“Happy 9/11, everybody!”
It was actually September 9, nearly ten years after the attacks, and comedian Nick DiPaolo was on stage at the Gotham Comedy Club, where he’d been headlining, taking a chance that with a decade’s distance audiences might finally be ready to laugh—not about the thousands of dead, of course, but maybe about our shared anxieties and the collective experience of living with tragedy and fear.
Instantly, the house went cold, almost dead. Mr. DiPaolo, a 25-year standup veteran looked thrown for a moment. He paused, cocking his head and shooting the audience a look of disapproval, then he pushed on with his rant. “I want to call 311 and say, ‘I fucking saw something and so I’m saying something! I saw two fucking planes crash ten years ago! Do you remember that?’”
The audience erupted into an almost primal frenzy of cheers. For the remainder of the evening’s show, though, he’d steer clear of the topic. They say comedy equals tragedy plus time, but how much time exactly? When is it “too soon,” and when is it perhaps too late?
“Being offended has everything to do with what it is that the listeners cherish and value at a particular time,” Paul Lewis, a professor of English at Boston College and the author of Cracking Up: American Humor in a Time of Conflict, told The Observer. “At different times in your life you have a stronger or weaker commitment to a given idea or image and you do or don’t want it messed around with in a joke. A tactful comedian knows that for any particular audience there are lines that should not be crossed.” For instance, he said, a dead-baby joke might land very differently for a group of teenagers than it would for the same audience ten years later, when they’re having children of their own. “A line has appeared, right?”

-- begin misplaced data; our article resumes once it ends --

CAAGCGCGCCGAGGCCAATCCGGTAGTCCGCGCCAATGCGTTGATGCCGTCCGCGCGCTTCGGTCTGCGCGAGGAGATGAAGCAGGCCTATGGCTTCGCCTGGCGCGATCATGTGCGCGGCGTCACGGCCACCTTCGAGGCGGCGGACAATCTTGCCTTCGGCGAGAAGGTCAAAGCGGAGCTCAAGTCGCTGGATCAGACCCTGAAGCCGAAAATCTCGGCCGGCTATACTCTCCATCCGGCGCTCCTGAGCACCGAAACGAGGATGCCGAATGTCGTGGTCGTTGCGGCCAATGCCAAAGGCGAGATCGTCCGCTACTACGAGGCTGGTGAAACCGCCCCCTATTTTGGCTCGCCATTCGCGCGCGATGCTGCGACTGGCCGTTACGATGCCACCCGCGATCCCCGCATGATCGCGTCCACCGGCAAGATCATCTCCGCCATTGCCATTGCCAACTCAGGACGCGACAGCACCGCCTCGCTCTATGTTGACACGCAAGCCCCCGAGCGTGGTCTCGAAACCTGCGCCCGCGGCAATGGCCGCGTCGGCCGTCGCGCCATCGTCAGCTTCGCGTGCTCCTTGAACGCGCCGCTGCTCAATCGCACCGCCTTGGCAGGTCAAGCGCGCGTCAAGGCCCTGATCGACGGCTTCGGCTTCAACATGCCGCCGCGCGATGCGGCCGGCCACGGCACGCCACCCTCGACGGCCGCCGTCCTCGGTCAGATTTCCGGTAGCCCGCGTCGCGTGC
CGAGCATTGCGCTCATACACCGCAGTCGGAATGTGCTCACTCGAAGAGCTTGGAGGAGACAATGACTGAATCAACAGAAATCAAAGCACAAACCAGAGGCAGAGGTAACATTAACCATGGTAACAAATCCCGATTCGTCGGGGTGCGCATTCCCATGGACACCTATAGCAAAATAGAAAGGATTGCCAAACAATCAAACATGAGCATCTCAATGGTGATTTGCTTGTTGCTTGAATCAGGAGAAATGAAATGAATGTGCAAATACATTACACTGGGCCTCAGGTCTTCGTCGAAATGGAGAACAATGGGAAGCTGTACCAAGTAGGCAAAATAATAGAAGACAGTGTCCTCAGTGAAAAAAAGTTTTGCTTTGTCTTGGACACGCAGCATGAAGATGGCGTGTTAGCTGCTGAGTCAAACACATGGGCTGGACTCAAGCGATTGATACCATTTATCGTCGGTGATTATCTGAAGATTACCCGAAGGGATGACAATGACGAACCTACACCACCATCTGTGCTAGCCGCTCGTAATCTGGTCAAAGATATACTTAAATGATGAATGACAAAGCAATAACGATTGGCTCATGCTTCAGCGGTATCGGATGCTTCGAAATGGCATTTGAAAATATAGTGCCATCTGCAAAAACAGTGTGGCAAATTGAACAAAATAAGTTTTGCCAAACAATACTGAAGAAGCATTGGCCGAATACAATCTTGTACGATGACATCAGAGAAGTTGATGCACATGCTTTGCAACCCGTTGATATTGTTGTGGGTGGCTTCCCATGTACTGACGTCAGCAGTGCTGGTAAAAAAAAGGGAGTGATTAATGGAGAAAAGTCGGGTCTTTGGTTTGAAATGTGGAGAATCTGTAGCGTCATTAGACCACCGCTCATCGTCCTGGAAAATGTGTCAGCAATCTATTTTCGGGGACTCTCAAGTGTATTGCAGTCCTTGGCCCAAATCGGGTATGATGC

New York’s first responders and the construction crews on the Pile took incalculable risks in the hours and weeks after 9/11, but comics took some risks of their own, and while the results might not always have gone over well, they were generally part of an effort to help people process the experience, and the uncomfortable emotions it gave rise to. Gallows humor is a survival technique, after all. When a comedian makes a successful joke in response to a real tragedy, it can awaken an audience’s defiant spirit; when the joke bombs, it just pisses them off.
Contrary to Mel Brooks’s famous line from The 2000 Year Old Man—”Tragedy is when I cut my finger. Comedy is when you fall into an open sewer and die”—according to a number of comics, the 9/11 jokes that really, well, killed in the early days tended to be those that targeted either the terrorists themselves or the comedians’ own failings and anxieties. Much was made of the response by The Onion—newly transplanted to New York from Wisconsin—which included such headlines as “American Life Turns into Bad Jerry Bruckheimer Movie” and “Not Knowing What Else to Do, Woman Bakes American-Flag Cake.” David Letterman returned to the air six days after the attacks, with a heartfelt monologue that was perhaps most notable for its earnestness and lack of humor; his only jokes were about his hair, Paul’s lack of hair, and guest Regis Philbin: “Thank god Regis is here, so we have something to make fun of.”
In the city’s comedy clubs, stand-ups were free to take more chances.